- Paul McCartney – lead vocal, harmony and background vocals, three pianos and bass.
- John Lennon – harmony and backing vocal, two pianos, congas and handclaps
- George Harrison – backing vocal, handbell and handclaps
- Ringo Starr – drums, tambourine
- George Martin – piano, orchestration
- David Mason – piccolo trumpet solo
- Ray Swinfield, P. Goody, Manny Winters – flutes, piccolos
- Leon Calvert, Freddy Clayton, Bert Courtley, Duncan Campbell – trumpets, flugelhorn
- Dick Morgan, Mike Winfield – oboes, cor anglais
- Frank Clarke – double-bass
Penny Lane was written by Paul McCartney with some input from John Lennon. It was produced during the recording sessions for Sgt. Pepper's Lonely Hearts Club Band and released on February 13, 1967 (in the US, February 17 in the UK) as a single (double a-sided, with Strawberry Fields Forever). When the album Magical Mystery Tour was produced later in the year, Penny Lane was also included, as was its flip-side, Strawberry Fields Forever. Penny Lane was ranked among Rolling Stone's list of the 500 Greatest Songs of All Time (2004). The song can also be heard on the compilation, The Beatles 1.
The song is nostalgic and at the same time surreal. Penny Lane is a street in Liverpool and the local name of a neighborhood that is centered on the junction of Penny Lane and Smithdown Road. It was an area through which both Paul and John passed all the time during their youth. The song describes images from the area, though some seem hallucinogenic. This led some critics to comment that the lyrics seemed to be the result of an LSD trip. (McCartney denies that he had taken LSD when this song was written.) For example, in the song it is simultaneously a sunny, summer day and a rainy November day. The nurse thinks she is acting in a play, and it turns out that she is. The song mentions the old bus shelter in the roundabout, where teenagers would go for furtive romantic meetings. The lyrics refer to real places and people -- the banker, the white barbershop at the corner, and the bus terminus. The area has since become a tourist destination and a somewhat upscale area of cafés, bistros and shops. The fireman and fire engine mentioned in the song are from the Mather Avenue station, really quite some distance away.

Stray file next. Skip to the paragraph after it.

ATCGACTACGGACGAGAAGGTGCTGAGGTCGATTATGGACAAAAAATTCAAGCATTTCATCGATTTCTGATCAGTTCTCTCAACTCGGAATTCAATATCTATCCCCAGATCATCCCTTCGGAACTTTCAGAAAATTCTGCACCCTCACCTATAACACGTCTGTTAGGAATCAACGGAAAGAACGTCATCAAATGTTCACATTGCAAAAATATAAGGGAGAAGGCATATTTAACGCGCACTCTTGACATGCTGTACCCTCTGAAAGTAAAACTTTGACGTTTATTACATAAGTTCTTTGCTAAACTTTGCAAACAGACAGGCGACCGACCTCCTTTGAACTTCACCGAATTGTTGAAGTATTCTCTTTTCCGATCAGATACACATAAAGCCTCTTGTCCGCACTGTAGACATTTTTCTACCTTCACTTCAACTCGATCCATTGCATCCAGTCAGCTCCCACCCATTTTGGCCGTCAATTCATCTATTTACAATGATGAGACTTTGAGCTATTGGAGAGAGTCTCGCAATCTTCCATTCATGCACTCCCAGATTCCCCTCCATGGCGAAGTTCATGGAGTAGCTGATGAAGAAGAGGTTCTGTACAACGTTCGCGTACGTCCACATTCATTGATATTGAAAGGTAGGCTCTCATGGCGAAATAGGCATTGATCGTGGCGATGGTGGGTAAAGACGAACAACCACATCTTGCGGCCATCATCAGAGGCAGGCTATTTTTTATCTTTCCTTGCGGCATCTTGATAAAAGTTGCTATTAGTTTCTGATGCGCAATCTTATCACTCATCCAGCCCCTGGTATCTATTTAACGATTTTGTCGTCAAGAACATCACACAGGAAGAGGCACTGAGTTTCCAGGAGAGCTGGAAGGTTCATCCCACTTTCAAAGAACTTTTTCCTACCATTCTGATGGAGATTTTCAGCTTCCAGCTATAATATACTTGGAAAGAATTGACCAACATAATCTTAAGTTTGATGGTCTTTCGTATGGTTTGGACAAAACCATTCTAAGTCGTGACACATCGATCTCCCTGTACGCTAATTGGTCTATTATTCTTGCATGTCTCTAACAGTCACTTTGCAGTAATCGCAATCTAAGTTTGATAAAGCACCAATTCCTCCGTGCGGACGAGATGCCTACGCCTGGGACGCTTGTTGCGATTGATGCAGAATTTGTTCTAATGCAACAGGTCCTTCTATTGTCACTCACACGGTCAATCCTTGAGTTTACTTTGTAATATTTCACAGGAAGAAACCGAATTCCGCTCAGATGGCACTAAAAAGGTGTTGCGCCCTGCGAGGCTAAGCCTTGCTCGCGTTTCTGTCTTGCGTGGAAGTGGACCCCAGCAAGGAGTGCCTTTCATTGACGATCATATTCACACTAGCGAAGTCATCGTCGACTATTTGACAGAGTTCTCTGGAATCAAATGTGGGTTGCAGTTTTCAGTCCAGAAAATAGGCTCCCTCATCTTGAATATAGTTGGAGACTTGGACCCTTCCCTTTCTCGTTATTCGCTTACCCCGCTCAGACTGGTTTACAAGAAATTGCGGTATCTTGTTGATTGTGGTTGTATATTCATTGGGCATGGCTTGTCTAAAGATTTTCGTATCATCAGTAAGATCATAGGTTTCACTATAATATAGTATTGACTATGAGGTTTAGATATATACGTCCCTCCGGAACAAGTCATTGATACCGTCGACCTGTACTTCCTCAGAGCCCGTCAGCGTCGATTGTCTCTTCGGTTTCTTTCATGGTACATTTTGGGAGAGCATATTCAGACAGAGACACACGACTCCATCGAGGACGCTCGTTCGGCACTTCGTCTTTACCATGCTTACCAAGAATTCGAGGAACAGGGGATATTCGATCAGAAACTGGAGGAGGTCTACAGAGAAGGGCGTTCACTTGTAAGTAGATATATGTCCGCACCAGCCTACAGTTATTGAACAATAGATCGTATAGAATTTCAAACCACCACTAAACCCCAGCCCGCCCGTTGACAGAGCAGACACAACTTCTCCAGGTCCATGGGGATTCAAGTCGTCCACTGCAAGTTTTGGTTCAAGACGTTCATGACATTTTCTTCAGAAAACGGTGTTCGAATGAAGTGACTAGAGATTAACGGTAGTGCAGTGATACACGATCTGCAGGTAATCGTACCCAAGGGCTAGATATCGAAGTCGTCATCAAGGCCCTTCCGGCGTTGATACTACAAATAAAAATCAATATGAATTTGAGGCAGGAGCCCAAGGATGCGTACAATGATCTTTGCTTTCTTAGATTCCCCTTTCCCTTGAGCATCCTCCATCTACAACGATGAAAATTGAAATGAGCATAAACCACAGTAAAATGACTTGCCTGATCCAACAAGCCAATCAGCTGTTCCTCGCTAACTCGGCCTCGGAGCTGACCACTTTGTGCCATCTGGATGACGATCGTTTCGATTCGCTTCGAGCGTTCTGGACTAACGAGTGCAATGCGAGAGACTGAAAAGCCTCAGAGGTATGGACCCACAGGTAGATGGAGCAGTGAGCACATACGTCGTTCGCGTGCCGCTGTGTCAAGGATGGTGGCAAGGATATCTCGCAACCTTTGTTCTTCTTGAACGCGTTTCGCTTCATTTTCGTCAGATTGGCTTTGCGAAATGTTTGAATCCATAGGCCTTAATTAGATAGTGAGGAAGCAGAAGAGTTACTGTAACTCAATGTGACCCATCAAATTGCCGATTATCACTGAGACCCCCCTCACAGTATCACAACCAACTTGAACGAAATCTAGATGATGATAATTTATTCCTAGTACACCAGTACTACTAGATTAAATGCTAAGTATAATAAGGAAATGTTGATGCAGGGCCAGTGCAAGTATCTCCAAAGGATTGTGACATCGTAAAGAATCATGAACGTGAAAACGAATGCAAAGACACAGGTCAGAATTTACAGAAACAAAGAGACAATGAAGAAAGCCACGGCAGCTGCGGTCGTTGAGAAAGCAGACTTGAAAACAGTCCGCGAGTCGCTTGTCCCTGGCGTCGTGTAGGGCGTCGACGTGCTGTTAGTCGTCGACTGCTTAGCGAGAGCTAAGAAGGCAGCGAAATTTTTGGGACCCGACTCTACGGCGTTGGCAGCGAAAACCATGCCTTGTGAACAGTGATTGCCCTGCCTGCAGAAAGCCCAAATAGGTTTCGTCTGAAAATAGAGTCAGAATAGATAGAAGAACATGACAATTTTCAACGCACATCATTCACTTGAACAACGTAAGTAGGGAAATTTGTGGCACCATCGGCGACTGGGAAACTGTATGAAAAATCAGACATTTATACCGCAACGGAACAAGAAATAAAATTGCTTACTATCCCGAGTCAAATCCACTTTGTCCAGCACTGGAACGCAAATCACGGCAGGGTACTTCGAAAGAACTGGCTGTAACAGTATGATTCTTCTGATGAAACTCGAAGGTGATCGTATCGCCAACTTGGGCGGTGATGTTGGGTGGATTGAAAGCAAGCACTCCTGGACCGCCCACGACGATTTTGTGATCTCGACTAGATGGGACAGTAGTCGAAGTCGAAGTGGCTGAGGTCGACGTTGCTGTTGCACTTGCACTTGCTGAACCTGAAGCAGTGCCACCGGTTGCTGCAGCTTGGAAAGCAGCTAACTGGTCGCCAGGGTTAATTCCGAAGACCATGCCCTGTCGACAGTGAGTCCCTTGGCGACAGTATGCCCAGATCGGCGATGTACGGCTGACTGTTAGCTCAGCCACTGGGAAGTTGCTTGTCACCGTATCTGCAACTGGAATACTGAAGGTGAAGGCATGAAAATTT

Producer George Martin has judged the single of Penny Lane and Strawberry Fields Forever as the Beatles' greatest single ever, though it rose only to number 2 in the UK charts. (It was a number one hit in the US). The release came about because the double a-side release of Yellow Submarine with Eleanor Rigby had been a smash, and manager Epstein wanted to follow up on this momentum. The two songs, Penny Lane and Strawberry Fields Forever, had been recorded but left out of the Sgt. Pepper album (a decision that George Martin later rued). Thus, they were available for the second double a-sided single release.
The production of Penny Lane is famous because of its use of a piccolo trumpet (a small, orchestral trumpet with a high, clear tone) and the baroque styling of the accompaniment. The song started out humbly enough with just a piano on December 29, 1966. The piccolo trumpet solo was added on January 17, 1967 (credited to David Mason) together with flutes, piccolos, other woodwinds and more brass. Other effects included hand bells and special percussion as well as a piano modified with reverb through a guitar amp. The trumpet is also heard at the end of the song on the demo record made to promote the single in the US. Only a few copies were pressed with this mix, and they are among the rarest of Beatles collector items. This version can be heard on the Anthology 2 compilation.